Flexible working arrangements and an increase in hygiene stations will be part of the many changes offices could introduce as people begin to return to work after COVID-19 isolation.
Two of the city's biggest offices - City of Greater Bendigo and Bendigo Bank - expect many changes to be permanent.
City of Greater Bendigo health and well-being director Vicky Mason said council had already been considering reviewing its flexible working arrangements prior to the pandemic.
"(Currently), pretty much anyone can work from home is working from home," she said. "For some people it suits to work a few hours in the morning, have a long break and finish in the evening. There's nothing wrong with that if it suits you.
"We are waiting to hear the directions of government and won't (begin to return) until we get clear directions. But that's not to say we're not planning. We have people from various units of our organisation working on a plan. Everyone has different needs, some chomping at the bit to return, some will be worried. It's important to think about the good things (resulting from the pandemic). Bendigo is very linked up, so how can we utilise that to ensure we come back and thrive?"
Bendigo Bank chief people officer Louise Tebbutt said close to 90 per cent of the business' corporate staff are currently working from home. She said the bank has planned a number of changes for its offices.
"Feedback from Bendigo, and broadly over our network, has been incredibly positive about working from home," she said. "The COVID-19 response, in some respects, has catapulted anyone not doing it into (action). I think we will see more of it, it will give organisations an opportunity to pause and think about the role of their office."
In preparing for staff to return, Ms Tebbutt said the bank had ensured hand sanitiser would be at numerous points in their offices, hot desking would cease and hung signs advising how many could be in a room.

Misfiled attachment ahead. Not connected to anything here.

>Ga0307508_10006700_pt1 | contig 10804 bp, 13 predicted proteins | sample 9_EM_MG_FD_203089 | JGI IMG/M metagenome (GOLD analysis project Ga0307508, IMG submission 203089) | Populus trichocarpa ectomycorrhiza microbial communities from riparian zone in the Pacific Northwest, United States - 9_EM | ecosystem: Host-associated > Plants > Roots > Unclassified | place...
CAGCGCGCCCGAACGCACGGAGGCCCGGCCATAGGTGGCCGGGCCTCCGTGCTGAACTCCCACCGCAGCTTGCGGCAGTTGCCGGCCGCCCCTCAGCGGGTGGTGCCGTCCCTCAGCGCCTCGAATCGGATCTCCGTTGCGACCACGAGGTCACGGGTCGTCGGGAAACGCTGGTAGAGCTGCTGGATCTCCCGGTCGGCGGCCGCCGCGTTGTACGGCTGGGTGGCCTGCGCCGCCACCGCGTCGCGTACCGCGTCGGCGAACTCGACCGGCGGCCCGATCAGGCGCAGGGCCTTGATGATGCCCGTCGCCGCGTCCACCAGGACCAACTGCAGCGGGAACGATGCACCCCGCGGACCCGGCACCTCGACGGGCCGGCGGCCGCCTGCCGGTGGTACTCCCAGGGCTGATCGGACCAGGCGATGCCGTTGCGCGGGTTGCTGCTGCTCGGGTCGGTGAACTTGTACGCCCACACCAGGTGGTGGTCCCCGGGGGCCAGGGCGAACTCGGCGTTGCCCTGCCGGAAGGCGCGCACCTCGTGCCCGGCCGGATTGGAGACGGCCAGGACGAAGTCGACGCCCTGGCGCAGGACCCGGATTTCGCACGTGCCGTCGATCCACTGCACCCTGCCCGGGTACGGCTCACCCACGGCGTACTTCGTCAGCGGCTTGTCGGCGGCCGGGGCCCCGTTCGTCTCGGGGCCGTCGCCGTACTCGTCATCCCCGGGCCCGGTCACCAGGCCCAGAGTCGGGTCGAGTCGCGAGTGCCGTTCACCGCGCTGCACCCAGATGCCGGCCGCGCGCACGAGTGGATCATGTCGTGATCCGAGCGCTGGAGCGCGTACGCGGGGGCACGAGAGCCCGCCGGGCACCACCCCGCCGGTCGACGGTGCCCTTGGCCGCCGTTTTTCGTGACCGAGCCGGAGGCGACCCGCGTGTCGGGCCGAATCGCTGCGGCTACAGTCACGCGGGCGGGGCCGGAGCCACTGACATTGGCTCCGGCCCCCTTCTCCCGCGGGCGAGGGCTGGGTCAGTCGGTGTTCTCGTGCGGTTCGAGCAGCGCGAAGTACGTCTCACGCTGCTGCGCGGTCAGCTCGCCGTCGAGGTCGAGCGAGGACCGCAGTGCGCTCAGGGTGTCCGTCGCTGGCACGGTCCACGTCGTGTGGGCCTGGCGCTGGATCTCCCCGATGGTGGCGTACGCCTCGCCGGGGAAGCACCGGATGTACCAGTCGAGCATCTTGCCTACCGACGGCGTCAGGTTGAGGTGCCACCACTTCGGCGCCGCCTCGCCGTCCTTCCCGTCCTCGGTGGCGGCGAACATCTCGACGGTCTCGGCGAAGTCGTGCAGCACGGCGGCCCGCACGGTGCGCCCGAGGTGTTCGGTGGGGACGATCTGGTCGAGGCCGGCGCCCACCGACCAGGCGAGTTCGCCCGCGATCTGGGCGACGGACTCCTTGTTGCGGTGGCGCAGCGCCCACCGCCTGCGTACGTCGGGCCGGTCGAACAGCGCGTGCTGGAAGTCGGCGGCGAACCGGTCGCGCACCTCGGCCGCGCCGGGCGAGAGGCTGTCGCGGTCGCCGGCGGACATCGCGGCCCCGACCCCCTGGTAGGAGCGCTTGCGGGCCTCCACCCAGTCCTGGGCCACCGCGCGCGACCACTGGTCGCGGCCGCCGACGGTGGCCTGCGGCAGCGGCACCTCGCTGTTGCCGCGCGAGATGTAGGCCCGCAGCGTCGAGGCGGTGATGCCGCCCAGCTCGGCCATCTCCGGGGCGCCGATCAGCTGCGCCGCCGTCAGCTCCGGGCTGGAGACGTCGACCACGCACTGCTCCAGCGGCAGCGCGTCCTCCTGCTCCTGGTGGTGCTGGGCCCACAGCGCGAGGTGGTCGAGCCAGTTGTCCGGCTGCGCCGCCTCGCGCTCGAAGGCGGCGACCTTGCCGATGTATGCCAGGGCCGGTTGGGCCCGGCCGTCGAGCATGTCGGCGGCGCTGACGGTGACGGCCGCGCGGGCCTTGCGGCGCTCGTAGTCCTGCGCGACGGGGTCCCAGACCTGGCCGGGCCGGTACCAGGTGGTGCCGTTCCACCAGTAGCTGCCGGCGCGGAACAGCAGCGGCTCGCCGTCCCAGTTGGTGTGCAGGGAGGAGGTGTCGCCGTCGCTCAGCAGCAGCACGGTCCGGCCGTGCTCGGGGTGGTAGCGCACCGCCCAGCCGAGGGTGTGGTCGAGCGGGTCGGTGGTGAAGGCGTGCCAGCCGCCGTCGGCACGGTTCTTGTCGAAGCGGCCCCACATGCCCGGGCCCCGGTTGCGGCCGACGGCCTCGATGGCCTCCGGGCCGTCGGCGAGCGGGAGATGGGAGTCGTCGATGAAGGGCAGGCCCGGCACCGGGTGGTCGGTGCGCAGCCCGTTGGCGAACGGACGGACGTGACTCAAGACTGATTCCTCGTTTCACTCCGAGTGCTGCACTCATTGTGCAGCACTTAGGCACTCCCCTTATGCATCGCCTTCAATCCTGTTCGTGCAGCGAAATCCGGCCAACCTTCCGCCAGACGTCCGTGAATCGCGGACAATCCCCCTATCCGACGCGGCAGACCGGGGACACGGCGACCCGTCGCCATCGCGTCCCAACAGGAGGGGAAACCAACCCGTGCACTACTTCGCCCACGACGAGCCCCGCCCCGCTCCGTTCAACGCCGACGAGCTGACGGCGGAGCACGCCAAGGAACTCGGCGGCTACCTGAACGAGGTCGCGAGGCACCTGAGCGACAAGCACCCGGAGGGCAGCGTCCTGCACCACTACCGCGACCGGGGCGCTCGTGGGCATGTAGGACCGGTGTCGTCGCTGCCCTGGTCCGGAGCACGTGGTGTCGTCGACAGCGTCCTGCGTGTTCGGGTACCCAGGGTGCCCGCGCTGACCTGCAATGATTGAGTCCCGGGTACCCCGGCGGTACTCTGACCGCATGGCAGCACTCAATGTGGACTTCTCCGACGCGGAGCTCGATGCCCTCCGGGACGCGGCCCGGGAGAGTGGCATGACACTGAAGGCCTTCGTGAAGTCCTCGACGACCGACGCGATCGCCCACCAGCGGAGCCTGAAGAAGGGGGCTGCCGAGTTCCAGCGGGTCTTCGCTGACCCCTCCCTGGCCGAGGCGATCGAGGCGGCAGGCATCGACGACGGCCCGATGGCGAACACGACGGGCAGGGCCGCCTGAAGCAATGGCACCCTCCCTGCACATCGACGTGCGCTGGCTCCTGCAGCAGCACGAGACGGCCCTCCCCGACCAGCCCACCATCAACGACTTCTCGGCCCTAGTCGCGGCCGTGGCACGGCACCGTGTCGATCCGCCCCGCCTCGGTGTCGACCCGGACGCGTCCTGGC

"We will carefully follow the advice of the chief medical officer," she said. "Certainly we are of view hand sanitiser is here to stay, that is the minimum expectation of employees. We're not making any drastic changes in terms of moving furniture and are turning our minds to it but the standards we are applying will continue for longer rather than shorter periods."
Ms Mason said council's planning processes had been put in place across their buildings.
"We have (considered) whether we can do the four-square metres rule and measured out buildings," she said. "We are looking at communal areas and cleaning, making sure there is enough access to hand washing facilities, wipes and have installed screens for customer service teams, the visitor information centre and art gallery. The other thing we are talking about is what the COVID-19 dividends are - what have we learnt about how we do business that we want to hang on to and ensure we can work better in the future."
Ms Mason expected some of the the long term and permanent changes brought on by the pandemic could be applied to the GovHub's development.
"We're not on full-on detail design yet but opportunities are there," she said. "We know how many square metres are allocated for staff members and how we will be able to manage communal areas."
For people who have been unable to work from home, both organisation have made sure staff are able to stay safe.
"The depot guys and works teams are still out and about but on staggered shifts and driving straight to job rather than depot and sharing a truck," Ms Mason said. "We are still getting through work and a number of projects are coming to fruition which is fantastic."
Bendigo Bank's branches stayed open during the coronavirus pandemic after being considered essential.
"We have kept branches running and provided staff with gloves and masks and put perspex screens up," Ms Tebbutt said.